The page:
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See also: Trilemma



The project management triangle is a trilemma (sense 1): it claims that a project can be completed cheaply and quickly, quickly and well, or well and cheaply, but not all three at once

The word is modelled on dilemma, with di- (prefix meaning ‘two, twice, double’) replaced by tri- (prefix meaning ‘three’).



trilemma (plural trilemmas)

  1. A circumstance in which a choice must be made between three options that seem equally undesirable or, put another way, in which a choice must be made among three desirable options, only two of which are possible at the same time.
    • 1853 March, “Article I. The Mode of Baptism.”, in The True Baptist, volume I, number 3, Jackson, Miss.: Published by the editor, OCLC 1013393781, page 76:
      With all these dilemmas and trilemmas crowding the mind, if one did not know better, one might be tempted to doubt whether any such versions were ever made at all.
    • 2004 March, Maurice Obstfeld; Jay C. Shambaugh; Alan M. Taylor, “The Trilemma in History: Tradeoffs among Exchange Rates, Monetary Policies, and Capital Mobility”, in Econometrics Laboratory, University of California, Berkeley[1], archived from the original on 12 August 2017, page 1:
      At the most general level, policymakers in open economies face a macroeconomic trilemma: 1. to stabilize the exchange rate; 2. to enjoy free international capital mobility; 3. to engage in a monetary policy oriented toward domestic goals. Because only two out of the three objectives can be mutually consistent, policymakers must decide which one to give up.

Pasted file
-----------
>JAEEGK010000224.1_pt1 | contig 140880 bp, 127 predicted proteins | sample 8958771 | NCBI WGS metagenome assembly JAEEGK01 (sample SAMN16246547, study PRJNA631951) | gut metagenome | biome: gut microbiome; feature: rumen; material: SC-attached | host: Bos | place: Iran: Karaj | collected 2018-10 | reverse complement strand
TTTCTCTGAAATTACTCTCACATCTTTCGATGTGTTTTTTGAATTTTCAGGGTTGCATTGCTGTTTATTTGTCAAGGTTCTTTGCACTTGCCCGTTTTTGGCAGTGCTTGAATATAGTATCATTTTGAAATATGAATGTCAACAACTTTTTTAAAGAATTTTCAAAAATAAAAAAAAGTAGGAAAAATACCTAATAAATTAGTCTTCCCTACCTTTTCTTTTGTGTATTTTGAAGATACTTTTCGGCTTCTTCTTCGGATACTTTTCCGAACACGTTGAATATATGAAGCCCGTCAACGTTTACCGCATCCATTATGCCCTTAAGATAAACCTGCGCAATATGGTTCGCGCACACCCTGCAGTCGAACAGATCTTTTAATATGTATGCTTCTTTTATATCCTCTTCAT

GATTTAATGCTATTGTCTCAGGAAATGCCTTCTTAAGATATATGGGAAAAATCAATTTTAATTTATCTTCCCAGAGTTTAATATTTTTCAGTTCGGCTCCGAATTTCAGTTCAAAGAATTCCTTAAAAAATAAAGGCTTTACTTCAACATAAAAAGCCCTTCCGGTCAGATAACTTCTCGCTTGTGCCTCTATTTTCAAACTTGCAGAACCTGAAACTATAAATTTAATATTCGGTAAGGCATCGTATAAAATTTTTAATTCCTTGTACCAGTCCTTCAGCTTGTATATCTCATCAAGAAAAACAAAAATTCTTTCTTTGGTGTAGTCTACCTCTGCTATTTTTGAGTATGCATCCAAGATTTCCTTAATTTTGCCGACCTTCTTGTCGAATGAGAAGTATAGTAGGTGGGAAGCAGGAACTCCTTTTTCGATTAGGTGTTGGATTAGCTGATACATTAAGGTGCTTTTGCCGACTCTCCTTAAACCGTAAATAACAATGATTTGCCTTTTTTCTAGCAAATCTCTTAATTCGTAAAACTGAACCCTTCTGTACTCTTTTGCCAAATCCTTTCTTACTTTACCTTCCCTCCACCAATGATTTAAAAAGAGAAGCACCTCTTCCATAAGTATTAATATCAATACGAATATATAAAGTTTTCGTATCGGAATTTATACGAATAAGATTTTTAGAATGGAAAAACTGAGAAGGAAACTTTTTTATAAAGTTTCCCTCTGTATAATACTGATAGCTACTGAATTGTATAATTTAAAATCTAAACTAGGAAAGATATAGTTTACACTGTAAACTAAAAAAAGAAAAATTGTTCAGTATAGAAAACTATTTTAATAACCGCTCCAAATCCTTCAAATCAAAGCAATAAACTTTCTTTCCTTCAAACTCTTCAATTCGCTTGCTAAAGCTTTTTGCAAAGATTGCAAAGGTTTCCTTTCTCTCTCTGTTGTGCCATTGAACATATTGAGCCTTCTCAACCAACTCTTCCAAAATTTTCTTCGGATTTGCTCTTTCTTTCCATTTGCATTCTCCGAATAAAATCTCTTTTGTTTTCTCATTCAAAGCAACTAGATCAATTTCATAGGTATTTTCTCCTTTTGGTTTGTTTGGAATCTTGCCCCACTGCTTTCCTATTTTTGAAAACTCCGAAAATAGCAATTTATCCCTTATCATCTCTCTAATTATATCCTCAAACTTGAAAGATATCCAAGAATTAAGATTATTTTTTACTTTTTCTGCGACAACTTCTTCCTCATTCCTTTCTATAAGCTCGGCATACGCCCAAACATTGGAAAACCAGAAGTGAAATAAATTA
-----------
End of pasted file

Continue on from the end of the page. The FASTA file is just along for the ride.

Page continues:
2. (logic) An argument containing three alternatives, jointly exhaustive either under any condition(s) or under all condition(s) consistent with the universe of discourse of that argument, that each imply the same conclusion.
    • 1851, [James William Gilbart], Logic for the Million: A Familiar Exposition of the Art of Reasoning, London: Longman, Brown, Green & Longmans, OCLC 38815279, part IV (The Points of Reasoning), section V (Reasoning by Compound Syllogism), subsection III (The Trilemma), page 324:
      It has been remarked as a characteristic of the late Sir Robert Peel, that in introducing his measures to the House of Commons, he often used the trilemma. "Three courses are before us—to go backward, to stand still, to go forward. We cannot go backward; we cannot stand still; we must, then, go forward."
    • 1862 July 1, “Art. VII.—(1.) Kirche und Kirchen, Papstthum und Kirchenstaat. Historisch-politische Bertrachtungen von Joh. Jos. Ign. v. Döllinger. Zweiter unveränderter Abdruck. München: 1861. (2.) The Church and the Churches; or, The Papacy and The Temporal Power. An Historical and Political Review. By Dr. Döllinger. Translated by William Bernard MacCabe. London: 1862.”, in The British Quarterly Review, volume XXXVI, number LXXI, London: Jackson, Walford, & Hodder 18, St. Paul's Churchyard and Simpkin, Marshall and Co., Stationers' Hall Court; Edinburgh: W. Oliphant & Co.; Glasgow: J[ames] MacLehose; Dublin: J. Robertson, OCLC 5773149, page 156:
      And in anticipation of it, while he [Johann Joseph Ignaz von Döllinger] declares at one moment that it would be profane to limit Divine Providence to an alternative, he affirms in the next that there can be no harm whatever in shutting it up to a supposed exhaustive trilemma.

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